Memorial carvings have been some of the most touching ones that I have produced. Making a piece to remember somebody who is no longer with us is obviously not always a happy thing, but seeing how moved their friends and family are by it can be very rewarding as well. This plaque was installed in a school in Bristol to remember a former pupil who loved nature and I felt quite lucky that his mum and his friends were there to see it installed.
Sometimes, the piece of wood to be used is supplied and it can be an unusual shape, which many computer-controlled engraving machines wouldn’t be able to deal with. For me, it’s just an interesting challenge. One example would be this oak ball, which was to be used as the stopper on a carafe.
I’m also frequently asked to provide inscriptions on the work of other makers. The very talented furniture maker Sue Darlison needed a carving on one of her stunning benches and asked me if I could do it. I was more than happy to. The name and the inspiration for the design came from the lovely smile of the person who was being remembered.
This cedar log was carved as a sign for Rock Meadow, a housing development of affordable housing in the Forest of Dean, in Gloucestershire. It shows animals and plants found in the local area, including orchids, wild daffodils, a shrew, rabbits and dormice.
There are also carved rocks on it, reflecting the name of the development. The bottom of the log, below the band of carved ‘rocks’, was uncarved except for slots as it was to be sunk into a concrete base when fitted on site. Cedar is a durable timber, so the sign will hopefully last for a while outdoors.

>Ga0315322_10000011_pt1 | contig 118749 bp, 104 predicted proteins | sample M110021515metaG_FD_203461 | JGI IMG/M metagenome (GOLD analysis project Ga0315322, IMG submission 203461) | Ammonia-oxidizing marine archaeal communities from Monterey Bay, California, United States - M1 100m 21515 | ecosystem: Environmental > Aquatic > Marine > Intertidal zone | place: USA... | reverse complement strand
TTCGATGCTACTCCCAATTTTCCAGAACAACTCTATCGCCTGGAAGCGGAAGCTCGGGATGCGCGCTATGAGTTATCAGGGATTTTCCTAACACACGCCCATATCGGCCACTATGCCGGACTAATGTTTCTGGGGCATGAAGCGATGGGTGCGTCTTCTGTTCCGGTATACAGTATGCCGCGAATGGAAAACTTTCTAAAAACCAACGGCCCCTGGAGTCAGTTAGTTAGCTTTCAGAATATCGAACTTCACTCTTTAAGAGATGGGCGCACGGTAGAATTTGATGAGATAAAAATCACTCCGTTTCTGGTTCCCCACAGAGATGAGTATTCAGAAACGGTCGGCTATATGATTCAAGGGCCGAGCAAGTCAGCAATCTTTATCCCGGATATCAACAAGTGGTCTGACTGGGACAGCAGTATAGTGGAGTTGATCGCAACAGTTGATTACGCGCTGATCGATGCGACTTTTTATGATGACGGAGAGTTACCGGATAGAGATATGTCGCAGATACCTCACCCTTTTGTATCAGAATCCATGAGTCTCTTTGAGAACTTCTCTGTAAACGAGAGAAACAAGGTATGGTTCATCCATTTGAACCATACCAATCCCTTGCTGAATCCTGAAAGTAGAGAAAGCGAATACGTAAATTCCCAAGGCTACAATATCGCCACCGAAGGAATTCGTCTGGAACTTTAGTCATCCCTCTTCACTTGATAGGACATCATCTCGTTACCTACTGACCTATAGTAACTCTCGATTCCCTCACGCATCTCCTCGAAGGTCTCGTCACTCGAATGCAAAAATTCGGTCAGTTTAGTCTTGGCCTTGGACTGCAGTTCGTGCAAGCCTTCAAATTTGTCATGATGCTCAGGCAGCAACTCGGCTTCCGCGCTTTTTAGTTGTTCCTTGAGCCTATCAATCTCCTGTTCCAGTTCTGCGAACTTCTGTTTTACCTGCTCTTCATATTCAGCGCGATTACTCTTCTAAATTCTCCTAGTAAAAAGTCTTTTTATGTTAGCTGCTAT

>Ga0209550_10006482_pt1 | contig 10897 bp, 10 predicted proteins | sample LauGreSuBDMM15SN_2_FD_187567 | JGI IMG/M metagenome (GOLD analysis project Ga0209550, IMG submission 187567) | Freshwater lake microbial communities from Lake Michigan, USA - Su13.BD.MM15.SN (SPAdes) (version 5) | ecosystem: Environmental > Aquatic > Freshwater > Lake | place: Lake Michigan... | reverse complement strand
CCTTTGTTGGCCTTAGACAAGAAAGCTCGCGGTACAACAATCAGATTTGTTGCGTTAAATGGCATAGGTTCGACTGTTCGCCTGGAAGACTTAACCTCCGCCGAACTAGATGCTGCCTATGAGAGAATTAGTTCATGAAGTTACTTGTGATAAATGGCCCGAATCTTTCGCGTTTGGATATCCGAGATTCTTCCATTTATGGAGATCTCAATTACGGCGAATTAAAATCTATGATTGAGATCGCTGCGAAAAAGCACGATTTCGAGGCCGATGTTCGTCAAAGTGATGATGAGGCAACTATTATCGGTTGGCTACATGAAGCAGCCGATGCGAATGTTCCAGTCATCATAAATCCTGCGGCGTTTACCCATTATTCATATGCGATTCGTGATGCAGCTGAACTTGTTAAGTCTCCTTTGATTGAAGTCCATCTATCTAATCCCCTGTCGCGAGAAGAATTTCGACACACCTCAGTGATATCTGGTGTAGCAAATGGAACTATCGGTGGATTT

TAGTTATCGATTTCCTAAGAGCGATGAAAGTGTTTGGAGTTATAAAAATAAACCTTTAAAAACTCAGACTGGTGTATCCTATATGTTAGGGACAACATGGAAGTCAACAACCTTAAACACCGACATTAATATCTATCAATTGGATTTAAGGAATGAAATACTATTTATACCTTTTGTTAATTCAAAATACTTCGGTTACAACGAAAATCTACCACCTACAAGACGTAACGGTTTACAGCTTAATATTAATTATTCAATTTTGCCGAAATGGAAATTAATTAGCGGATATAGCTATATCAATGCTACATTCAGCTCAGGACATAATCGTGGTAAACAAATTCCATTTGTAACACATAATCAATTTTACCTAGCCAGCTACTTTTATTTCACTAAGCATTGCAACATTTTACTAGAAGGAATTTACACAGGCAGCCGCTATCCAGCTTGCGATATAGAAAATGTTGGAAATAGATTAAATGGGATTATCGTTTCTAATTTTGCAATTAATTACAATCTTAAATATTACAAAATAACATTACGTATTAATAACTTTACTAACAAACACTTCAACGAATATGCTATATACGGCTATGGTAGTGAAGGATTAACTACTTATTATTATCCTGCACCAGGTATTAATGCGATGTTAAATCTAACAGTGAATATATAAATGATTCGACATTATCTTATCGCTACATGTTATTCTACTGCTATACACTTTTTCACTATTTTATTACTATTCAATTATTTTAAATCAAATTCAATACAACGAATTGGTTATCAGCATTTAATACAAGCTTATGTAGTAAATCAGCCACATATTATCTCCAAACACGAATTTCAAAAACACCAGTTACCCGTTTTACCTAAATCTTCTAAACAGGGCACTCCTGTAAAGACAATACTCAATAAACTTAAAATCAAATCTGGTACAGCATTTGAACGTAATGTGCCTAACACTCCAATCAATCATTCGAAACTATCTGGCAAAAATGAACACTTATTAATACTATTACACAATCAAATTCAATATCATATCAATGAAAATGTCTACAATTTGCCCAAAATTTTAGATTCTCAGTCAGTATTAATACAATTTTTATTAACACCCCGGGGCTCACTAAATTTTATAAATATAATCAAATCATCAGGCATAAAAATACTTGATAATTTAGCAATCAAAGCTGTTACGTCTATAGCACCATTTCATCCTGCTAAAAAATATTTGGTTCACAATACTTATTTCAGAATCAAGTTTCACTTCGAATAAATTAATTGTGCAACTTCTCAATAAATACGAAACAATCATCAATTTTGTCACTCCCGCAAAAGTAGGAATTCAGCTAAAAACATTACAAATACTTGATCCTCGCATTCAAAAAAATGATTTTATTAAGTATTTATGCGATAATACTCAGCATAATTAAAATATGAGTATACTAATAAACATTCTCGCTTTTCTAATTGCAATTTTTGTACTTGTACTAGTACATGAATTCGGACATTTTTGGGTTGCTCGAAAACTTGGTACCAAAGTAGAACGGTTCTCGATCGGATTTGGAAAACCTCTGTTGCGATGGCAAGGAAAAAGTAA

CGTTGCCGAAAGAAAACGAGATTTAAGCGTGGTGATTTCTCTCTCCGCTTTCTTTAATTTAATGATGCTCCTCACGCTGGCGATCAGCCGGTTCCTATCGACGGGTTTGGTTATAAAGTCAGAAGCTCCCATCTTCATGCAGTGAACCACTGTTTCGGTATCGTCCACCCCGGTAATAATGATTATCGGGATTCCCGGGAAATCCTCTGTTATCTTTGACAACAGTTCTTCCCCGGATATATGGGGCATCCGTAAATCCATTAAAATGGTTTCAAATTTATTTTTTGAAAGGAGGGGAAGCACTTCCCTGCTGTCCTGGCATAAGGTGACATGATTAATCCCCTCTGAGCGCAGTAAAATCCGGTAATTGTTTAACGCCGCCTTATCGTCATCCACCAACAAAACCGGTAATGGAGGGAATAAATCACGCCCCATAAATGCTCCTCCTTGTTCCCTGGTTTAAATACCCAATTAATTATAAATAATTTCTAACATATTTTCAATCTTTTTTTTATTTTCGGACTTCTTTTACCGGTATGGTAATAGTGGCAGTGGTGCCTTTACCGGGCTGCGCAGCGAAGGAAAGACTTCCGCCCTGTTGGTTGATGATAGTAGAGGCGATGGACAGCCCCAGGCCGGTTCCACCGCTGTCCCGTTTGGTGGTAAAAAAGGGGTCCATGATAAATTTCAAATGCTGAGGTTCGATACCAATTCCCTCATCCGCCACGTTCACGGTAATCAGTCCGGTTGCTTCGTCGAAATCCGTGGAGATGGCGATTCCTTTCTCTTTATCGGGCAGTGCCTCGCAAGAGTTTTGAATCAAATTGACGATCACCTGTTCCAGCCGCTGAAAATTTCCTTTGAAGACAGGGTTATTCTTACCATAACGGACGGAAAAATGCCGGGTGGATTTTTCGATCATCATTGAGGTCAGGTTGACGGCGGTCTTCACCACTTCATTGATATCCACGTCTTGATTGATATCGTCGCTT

How many animals and plants can you spot in the photos?
This sculpture was carved for the former Lord Mayor of Bristol, Geoff Gollop, and his family in 2009.
A much loved Robinia tree had to be cut down in their garden and they wanted to turn the remaining stump into a sculpture so that they could continue enjoying it. Making this culture involved using a range of tools, from chainsaws to traditional carving gouges and chisels.
After discussing a few ideas with them, they decided that they would like the two life-size birds, with a pattern going up the trunk. To make the woodpecker’s legs stronger, I carved them from two wooden pegs that were firmly fixed in. This meant that the grain direction made them less likely to snap.
I like the idea of the slightly indignant owl being woken up by the busy woodpecker and I think that the owl’s face captures that.